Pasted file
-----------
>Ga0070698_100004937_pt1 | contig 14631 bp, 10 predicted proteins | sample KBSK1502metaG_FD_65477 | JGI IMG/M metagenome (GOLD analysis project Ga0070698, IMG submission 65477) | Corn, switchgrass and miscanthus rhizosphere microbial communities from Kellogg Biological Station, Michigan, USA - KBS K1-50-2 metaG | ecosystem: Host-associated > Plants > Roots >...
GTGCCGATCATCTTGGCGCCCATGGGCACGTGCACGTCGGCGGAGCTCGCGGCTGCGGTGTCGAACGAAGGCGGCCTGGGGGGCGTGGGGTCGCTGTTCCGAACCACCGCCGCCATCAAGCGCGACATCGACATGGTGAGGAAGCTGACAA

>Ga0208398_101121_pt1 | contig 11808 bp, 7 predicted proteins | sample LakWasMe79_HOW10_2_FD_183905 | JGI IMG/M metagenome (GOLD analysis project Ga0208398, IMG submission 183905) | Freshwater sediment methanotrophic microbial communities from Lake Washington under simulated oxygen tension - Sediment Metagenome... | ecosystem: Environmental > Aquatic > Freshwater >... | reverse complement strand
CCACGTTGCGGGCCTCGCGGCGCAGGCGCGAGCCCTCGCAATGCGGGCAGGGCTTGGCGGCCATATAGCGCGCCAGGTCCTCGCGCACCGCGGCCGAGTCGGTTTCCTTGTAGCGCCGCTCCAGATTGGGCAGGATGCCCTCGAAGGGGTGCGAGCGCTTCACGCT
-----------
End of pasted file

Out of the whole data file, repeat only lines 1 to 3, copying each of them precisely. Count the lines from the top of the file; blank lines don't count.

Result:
>Ga0070698_100004937_pt1 | contig 14631 bp, 10 predicted proteins | sample KBSK1502metaG_FD_65477 | JGI IMG/M metagenome (GOLD analysis project Ga0070698, IMG submission 65477) | Corn, switchgrass and miscanthus rhizosphere microbial communities from Kellogg Biological Station, Michigan, USA - KBS K1-50-2 metaG | ecosystem: Host-associated > Plants > Roots >...
GTGCCGATCATCTTGGCGCCCATGGGCACGTGCACGTCGGCGGAGCTCGCGGCTGCGGTGTCGAACGAAGGCGGCCTGGGGGGCGTGGGGTCGCTGTTCCGAACCACCGCCGCCATCAAGCGCGACATCGACATGGTGAGGAAGCTGACAA

>Ga0208398_101121_pt1 | contig 11808 bp, 7 predicted proteins | sample LakWasMe79_HOW10_2_FD_183905 | JGI IMG/M metagenome (GOLD analysis project Ga0208398, IMG submission 183905) | Freshwater sediment methanotrophic microbial communities from Lake Washington under simulated oxygen tension - Sediment Metagenome... | ecosystem: Environmental > Aquatic > Freshwater >... | reverse complement strand